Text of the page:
I’m officially calling this summer the banner year of busyness. I just returned home from a weekend of potlucking, we’re moving this week to our new (and first — cue the hyperventilating) home and between it all are jobs to attend to, families to visit, friends to see and a whole lot of long to-do lists.
Please don’t misunderstand me — I am in no way complaining about these things, nor do I intend to glorify the idea of busyness. In fact, in my life I strive to do the opposite. For a long time I thought that feeling I got when my heart and lungs felt like they were being slowly strangled by a rope (I think they call it stress) meant I was doing something right — if I feel like I’ve got a lot going on, that’s a good thing, right? That means I’m busy, and our culture tells us if we’re busy that means we must be productive, influential and active members of society. Unlike those hippie-granola types out hiking in the woods right now. Pssh.
As I’ve gotten older and wiser (yes, I am oh-so-wise in my 26 old years), I’ve learned — mostly — to recognize that being busy is not always a good thing. I mean yes, if busy means you are spending a lot of time with the people you love, or with other foodie friends at a weekend retreat in Pennsylvania, or packing up your stand mixer and prop plates to move to a house you call your own, by all means it’s a good thing. And yet, it would be nice to have some time in all of that to just sit and be. To read because I want to and I can; to go for a long walk on the trail around the lake with my husband without checking my phone every few minutes to see what time it is; to let my cat sleep on my lap for longer than five minutes, because now I have to get up and do something else. It would be nice to be that hippie-granola type out hiking in the woods right now. It would be nice to just bake something for the sake of baking it, and to eat it without watching the TV screen and doing work on the laptop simultaneously, as I am both prone and known to do.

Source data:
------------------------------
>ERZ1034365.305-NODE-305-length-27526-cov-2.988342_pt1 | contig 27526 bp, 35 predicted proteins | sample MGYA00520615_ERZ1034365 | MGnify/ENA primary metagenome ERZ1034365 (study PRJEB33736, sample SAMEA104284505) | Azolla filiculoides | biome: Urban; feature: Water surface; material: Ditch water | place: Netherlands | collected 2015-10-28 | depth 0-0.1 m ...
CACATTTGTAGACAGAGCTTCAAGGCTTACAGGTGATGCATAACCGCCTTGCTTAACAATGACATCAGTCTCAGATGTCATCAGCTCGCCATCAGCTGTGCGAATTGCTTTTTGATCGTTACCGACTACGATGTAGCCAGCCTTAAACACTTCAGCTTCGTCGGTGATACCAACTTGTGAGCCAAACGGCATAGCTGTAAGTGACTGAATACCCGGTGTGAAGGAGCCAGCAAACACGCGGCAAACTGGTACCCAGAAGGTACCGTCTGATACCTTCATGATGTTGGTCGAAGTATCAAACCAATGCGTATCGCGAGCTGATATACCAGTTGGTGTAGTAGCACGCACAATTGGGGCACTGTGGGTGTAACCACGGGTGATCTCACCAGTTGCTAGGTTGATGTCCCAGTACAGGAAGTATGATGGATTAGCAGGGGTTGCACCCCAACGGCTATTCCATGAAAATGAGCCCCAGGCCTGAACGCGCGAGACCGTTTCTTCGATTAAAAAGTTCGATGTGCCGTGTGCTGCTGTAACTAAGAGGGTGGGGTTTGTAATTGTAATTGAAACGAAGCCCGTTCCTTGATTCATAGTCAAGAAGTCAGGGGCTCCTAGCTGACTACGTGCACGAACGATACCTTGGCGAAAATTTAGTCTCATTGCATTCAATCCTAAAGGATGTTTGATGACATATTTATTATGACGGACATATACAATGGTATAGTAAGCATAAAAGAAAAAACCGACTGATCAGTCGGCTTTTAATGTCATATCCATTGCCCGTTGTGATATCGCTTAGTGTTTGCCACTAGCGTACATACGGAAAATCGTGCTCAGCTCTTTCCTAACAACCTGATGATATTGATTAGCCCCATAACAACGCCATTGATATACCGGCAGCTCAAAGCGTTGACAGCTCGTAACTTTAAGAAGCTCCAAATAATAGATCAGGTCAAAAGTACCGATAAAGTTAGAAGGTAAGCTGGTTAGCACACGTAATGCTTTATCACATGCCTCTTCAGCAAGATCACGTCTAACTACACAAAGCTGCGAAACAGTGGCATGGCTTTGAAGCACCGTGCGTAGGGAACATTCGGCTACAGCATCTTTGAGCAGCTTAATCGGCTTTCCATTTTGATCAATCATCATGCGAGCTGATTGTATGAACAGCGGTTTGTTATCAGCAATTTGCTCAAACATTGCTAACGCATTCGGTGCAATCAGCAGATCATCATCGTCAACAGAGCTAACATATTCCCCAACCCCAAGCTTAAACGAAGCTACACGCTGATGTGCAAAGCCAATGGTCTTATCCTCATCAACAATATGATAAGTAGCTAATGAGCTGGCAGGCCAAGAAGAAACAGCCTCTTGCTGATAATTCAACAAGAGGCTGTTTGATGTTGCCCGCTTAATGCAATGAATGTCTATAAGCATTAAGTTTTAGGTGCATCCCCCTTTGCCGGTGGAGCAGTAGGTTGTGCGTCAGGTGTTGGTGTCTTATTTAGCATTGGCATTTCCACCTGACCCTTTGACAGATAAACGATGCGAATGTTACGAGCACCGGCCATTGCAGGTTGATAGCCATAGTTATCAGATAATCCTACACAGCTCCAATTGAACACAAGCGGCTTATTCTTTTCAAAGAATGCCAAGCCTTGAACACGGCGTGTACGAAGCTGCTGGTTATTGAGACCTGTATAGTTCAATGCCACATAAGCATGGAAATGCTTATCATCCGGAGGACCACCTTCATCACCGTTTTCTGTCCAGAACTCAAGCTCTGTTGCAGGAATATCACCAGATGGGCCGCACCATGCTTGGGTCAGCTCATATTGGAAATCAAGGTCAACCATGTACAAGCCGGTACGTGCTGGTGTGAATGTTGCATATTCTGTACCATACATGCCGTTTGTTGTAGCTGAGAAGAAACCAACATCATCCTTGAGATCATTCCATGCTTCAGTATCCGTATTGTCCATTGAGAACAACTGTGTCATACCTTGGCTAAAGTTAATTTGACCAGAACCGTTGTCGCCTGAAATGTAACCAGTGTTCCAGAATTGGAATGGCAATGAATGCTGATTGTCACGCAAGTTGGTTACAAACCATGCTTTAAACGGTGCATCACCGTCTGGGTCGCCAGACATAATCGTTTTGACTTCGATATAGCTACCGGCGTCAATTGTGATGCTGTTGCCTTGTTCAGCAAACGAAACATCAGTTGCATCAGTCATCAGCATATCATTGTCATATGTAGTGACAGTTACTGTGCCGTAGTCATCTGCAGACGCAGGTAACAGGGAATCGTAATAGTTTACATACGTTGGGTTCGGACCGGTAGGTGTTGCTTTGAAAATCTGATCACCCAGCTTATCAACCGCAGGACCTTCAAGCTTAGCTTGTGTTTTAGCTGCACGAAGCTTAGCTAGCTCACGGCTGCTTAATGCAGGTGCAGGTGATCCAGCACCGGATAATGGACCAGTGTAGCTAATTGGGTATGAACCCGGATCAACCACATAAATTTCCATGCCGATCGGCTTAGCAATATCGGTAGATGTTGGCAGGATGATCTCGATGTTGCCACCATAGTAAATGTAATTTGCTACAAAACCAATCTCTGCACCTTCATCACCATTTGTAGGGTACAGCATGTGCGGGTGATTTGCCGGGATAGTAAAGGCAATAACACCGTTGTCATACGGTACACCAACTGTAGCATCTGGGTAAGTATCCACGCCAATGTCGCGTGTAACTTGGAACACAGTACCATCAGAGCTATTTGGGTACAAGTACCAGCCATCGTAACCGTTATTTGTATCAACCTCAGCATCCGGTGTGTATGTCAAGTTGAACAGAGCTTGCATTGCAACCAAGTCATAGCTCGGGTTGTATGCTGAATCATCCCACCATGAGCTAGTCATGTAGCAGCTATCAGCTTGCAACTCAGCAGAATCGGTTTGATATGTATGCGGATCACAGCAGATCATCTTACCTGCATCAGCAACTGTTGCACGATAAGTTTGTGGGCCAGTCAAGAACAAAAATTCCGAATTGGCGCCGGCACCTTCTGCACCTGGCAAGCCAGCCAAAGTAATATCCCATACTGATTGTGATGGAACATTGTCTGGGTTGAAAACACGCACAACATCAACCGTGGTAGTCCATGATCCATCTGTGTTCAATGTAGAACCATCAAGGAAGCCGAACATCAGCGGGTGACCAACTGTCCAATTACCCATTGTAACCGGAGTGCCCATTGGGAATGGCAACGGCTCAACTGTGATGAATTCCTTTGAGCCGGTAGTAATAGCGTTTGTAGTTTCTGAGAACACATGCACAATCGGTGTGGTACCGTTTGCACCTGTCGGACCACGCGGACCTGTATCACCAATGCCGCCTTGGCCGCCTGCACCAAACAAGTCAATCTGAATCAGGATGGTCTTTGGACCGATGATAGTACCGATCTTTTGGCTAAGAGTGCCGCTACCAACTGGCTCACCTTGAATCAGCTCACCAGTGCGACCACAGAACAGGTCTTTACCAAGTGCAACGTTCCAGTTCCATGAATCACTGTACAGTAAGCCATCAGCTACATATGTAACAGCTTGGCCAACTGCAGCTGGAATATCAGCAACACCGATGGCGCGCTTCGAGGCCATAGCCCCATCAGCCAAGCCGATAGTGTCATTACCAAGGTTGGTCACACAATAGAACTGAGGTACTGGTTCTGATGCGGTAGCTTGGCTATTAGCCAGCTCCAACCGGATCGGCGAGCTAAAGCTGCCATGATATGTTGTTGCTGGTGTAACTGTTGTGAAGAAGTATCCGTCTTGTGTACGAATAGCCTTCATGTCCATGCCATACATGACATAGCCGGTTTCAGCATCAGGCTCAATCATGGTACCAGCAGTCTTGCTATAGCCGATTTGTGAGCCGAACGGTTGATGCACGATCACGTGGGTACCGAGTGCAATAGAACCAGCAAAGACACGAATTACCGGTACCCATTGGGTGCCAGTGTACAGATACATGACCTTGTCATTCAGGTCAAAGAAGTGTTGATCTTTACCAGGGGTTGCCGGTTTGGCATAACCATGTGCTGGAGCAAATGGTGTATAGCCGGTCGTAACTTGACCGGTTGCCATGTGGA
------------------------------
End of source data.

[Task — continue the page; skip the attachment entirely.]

Alas, life does not always work out that way so easily. So I am striving to find those moments in the busyness, and in the meantime to embrace the busyness as well. Because it is good, this life. And just when we think we’ve run out of time to do what we want to do because we were busy making other plans (or “busy,” in the sense of scrolling through a Twitter feed or a Pinterest board for an hour of which someone is often guilty, ahem), we find ourselves forgetting about the times we did get to have a conversation with someone we loved, or a moment of baking batter bread in the kitchen. I hope in my continuing years of gaining wisdom — and of yes, busyness — I never let go of those things.
Plum-Blackberry Cream Cheese Bread
Bread recipe adapted from Bake or Break
Yields: 1 loaf
For the bread —
1 cup unbleached all-purpose flour
1 cup old-fashioned rolled oats
1 1/2 teaspoons baking powder
1/2 teaspoon salt
1/2 cup (1 stick) unsalted butter, softened
1/2 cup packed light brown sugar
2 teaspoons vanilla, divided
3 ounces chopped plums, plus a few more pieces for topping
3 ounces blackberries, plus a few more for topping
4 ounces Neufchatel cream cheese, softened
1/4 cup granulated sugar
For the oat streusel —
1/4 cup unbleached all-purpose flour
1/4 cup old-fashioned rolled oats
2 tablespoons light brown sugar
1/4 teaspoon cinnamon
1/4 teaspoon nutmeg
2 tablespoons (1/4 stick) cold unsalted butter, cut into small pieces
Powdered sugar, for topping (optional)
Heat oven to 350 degrees F. Lightly grease an 8-by-4-inch or 9-by-5-inch loaf pan with cooking spray with flour (like Baker’s Joy or Pam Baking Spray, or spray with regular cooking spray and lightly dust pan with flour).
In a medium bowl, whisk together flour, oats, baking powder and salt.
In a large bowl or bowl of a stand mixer, beat together butter and brown sugar until light and slightly fluffy. Add eggs and 1 teaspoon vanilla; stir to combine.
Add flour mixture to butter mixture; stir to combine. Gently fold in chopped plums and blackberries.
In a small bowl, beat together cream cheese, remaining 1 teaspoon vanilla and sugar. Fold into batter just a few times so there are streaks of cream cheese throughout.
Make the oat streusel: Add all ingredients except the powdered sugar to a small bowl and mix with fingers until a clumpy, cohesive, streusel-y mix forms.
Pour batter into prepared pan; top with a few pieces of chopped plums and blackberries, if desired. Top evenly with oat streusel.
Bake 1 hour (this could be less if you use a 9-by-5-inch pan) until a toothpick inserted in the center comes out clean. If the top is browning too quickly, cover with a tent of foil.
Cool bread 15 minutes in pan, then carefully remove and transfer to a cooling rack to cool completely. Dust with powdered sugar before serving, if desired.